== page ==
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The St. Louis Cardinals' new pitching strategy still depends on Lance Lynn's fastball velocity

The St. Louis Cardinals are departing from Dave Duncan orthodoxy.

Charles LeClaire-USA TODAY Sports

Derrick Goold's revelation, Wednesday, that the St. Louis Cardinals are now preaching the four-seam fastball up in the zone in addition to the two-seam Duncan-ball down is—and I'm only exaggerating a little, here—the most monumental easing of tensions in the history of team/blog-fanbase relations. It's Versailles without Woodrow Wilson. It's Anthony Reyes shaking Kent Bottenfield's hand. And it's one reason fewer to worry about Lance Lynn in 2013. (You should read the article, is what I'm saying.)

Lance Lynn even says exactly what we want Lance Lynn to say in it:

"Remember the year I had in Triple-A when I couldn't get anybody out in the first half? I couldn't stop giving up hits," Lynn said. "Just because they tell you you're a sinkerballer or this is a sinkerballer organization, that's not what everyone is. ... I can elevate. I can sink it. That's two things that (the hitters) have to worry about. The high fastball in the right situation and to the right guy is a good pitch.

So Lance Lynn said all that, warmed my strikeout-loving heart, and then didn't pitch especially well. Did he throw high, put-away fastballs? He sure did.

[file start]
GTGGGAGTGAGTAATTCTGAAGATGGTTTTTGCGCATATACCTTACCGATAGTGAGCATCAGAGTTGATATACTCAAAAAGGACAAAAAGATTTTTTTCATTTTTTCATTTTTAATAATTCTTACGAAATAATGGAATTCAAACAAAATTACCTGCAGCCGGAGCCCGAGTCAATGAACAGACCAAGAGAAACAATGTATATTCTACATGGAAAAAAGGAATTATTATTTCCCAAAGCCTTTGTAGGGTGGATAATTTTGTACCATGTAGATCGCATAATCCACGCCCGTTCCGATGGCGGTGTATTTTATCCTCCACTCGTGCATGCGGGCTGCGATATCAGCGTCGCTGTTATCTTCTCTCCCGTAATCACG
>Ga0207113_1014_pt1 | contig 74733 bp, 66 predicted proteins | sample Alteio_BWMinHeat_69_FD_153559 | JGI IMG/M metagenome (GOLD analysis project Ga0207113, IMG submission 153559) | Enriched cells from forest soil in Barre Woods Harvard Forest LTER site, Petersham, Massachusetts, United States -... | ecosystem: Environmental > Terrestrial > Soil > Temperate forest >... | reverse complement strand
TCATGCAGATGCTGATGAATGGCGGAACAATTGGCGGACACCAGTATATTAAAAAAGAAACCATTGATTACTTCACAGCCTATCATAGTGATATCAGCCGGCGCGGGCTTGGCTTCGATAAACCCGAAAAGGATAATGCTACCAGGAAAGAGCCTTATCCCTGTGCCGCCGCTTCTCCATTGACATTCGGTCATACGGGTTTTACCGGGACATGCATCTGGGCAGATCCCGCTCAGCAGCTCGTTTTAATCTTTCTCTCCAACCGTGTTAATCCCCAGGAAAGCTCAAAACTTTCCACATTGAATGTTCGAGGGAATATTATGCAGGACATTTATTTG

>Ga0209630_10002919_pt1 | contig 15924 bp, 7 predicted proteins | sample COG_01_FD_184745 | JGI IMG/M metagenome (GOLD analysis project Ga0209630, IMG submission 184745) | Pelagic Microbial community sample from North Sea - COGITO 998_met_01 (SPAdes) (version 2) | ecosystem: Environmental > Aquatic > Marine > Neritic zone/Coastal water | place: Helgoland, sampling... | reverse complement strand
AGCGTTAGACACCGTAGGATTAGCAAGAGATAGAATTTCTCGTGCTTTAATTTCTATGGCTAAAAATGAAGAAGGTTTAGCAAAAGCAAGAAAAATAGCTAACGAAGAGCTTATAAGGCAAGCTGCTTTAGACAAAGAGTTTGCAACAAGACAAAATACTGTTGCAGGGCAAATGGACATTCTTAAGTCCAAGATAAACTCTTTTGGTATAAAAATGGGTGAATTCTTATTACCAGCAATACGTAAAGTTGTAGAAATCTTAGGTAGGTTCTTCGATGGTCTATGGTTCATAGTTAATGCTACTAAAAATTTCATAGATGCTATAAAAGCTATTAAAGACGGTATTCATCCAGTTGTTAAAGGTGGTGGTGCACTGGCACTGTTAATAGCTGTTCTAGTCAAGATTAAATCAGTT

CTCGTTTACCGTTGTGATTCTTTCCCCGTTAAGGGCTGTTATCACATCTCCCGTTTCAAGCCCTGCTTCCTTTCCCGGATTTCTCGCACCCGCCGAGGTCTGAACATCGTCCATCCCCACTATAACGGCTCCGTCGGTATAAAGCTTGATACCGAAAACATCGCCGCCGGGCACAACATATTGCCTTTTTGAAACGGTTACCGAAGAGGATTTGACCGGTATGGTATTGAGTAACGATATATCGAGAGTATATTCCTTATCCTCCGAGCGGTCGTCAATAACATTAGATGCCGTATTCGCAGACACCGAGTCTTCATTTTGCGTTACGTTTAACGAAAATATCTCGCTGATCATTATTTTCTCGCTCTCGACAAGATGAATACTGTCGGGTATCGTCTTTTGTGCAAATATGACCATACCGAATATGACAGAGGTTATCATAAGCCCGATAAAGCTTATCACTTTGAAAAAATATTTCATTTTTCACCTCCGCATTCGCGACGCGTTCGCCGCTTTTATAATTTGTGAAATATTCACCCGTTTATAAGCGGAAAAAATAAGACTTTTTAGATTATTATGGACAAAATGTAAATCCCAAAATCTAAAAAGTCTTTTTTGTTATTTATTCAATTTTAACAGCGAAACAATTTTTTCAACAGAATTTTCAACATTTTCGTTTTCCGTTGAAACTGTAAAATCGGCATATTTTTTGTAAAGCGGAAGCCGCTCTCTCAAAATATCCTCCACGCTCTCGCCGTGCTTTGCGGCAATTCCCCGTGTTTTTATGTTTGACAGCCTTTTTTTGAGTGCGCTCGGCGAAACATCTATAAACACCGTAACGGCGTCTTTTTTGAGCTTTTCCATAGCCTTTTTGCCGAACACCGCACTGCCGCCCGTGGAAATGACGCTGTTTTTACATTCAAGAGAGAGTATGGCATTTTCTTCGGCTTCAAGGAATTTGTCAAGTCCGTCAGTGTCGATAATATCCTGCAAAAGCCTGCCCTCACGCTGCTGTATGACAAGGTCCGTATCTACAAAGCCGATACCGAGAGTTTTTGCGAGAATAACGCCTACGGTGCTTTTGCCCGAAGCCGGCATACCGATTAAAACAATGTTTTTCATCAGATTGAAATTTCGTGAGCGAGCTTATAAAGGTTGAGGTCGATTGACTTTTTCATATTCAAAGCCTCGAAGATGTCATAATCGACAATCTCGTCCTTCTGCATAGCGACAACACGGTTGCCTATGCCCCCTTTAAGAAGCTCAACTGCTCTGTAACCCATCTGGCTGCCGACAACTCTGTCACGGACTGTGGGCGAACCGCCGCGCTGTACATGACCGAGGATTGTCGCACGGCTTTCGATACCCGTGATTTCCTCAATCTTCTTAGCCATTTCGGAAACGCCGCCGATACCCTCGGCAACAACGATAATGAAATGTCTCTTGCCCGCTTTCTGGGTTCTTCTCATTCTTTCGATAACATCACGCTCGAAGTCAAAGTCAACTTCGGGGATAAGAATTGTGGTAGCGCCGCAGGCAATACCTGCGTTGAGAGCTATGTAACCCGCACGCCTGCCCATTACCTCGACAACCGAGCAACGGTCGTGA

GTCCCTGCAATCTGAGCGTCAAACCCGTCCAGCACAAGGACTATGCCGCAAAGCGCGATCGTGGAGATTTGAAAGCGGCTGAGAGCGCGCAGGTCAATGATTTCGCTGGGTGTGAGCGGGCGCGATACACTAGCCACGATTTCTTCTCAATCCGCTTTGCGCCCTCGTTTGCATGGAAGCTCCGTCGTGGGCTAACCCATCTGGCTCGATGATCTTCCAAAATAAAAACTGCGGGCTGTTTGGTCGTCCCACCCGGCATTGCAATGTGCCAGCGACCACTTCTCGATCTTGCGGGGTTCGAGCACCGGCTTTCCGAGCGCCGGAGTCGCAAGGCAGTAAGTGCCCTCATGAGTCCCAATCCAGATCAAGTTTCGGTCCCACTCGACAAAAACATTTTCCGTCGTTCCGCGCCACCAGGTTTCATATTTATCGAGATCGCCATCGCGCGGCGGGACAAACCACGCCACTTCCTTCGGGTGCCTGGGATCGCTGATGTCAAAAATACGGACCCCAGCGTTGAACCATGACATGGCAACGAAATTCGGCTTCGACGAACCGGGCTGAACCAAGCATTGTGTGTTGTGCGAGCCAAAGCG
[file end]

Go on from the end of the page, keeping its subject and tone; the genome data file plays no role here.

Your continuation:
Did they put batters away? Less frequently than you'd like. The Cardinals gave him the go-ahead and he let loose with 20 four-seamers in 27 first-inning pitches, three of which topped 92 miles per hour.

Complaining about strategy is fun, because it's one of the few constructive outlets for frustration we have, as baseball fans. We see a couple of options, with clear costs and benefits; we try to analyze them; and we complain, some more, when the manager or pitching coach or GM inevitably picks the one we don't want.

It's fun precisely because it's limited like that. Discussing strategy, we can restrict ourself to the Platonic Lance Lynn, who stopped throwing his sinker back in Memphis and became a hard-throwing strikeout pitcher. We can marvel at the sheer commonsensical level-headedness that leads to allowing pitchers to go for a strikeout when they're in a position to do that, and go for a groundout when they aren't.

But eventually that's all subject to performance and ability. Lance Lynn's high fastball is more effective at 93.96, his average velocity last year, than at 91.98, what he averaged last night. Whiteyball is a fun strategy, but eventually you've got to have more Vince Colemans than John Mabrys to enact it.

The encouraging thing about the Cardinals' newfound appreciation for the four-seamer up in the zone isn't the pitch itself, much as I love it. It's that the Cardinals have a bunch of pitchers who can throw it, and have decided to let them throw it.